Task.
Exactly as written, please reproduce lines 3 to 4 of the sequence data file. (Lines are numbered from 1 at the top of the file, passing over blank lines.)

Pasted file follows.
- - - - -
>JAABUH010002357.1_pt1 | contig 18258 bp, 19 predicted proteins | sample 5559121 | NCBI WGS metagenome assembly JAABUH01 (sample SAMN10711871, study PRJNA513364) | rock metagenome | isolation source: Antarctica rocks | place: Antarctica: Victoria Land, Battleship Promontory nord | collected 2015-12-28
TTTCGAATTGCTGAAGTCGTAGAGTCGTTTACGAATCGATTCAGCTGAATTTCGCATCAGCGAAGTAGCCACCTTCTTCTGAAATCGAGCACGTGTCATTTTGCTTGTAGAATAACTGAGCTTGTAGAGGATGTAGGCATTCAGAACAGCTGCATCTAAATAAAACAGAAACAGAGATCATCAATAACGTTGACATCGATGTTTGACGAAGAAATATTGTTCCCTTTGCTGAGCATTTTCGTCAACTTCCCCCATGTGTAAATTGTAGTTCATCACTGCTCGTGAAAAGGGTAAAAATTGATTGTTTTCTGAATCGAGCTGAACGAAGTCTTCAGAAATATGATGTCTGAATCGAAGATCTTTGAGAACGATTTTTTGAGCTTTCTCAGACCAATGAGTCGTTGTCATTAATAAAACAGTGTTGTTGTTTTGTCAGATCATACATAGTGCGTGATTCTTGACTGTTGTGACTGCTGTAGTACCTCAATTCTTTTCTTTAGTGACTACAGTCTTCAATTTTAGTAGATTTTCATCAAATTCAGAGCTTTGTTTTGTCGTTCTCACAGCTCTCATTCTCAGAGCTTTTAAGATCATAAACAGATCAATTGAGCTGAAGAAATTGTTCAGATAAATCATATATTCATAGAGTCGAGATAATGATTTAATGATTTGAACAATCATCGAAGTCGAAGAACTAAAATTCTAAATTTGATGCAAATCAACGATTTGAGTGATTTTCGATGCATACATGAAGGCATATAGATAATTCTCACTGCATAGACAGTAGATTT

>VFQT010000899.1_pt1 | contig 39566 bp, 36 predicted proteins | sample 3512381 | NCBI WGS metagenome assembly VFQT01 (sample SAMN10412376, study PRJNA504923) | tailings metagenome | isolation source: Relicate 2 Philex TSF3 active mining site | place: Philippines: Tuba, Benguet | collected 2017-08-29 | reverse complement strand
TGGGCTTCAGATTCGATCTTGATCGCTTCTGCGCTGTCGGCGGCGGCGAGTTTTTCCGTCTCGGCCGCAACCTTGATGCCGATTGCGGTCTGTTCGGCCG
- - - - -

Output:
>VFQT010000899.1_pt1 | contig 39566 bp, 36 predicted proteins | sample 3512381 | NCBI WGS metagenome assembly VFQT01 (sample SAMN10412376, study PRJNA504923) | tailings metagenome | isolation source: Relicate 2 Philex TSF3 active mining site | place: Philippines: Tuba, Benguet | collected 2017-08-29 | reverse complement strand
TGGGCTTCAGATTCGATCTTGATCGCTTCTGCGCTGTCGGCGGCGGCGAGTTTTTCCGTCTCGGCCGCAACCTTGATGCCGATTGCGGTCTGTTCGGCCG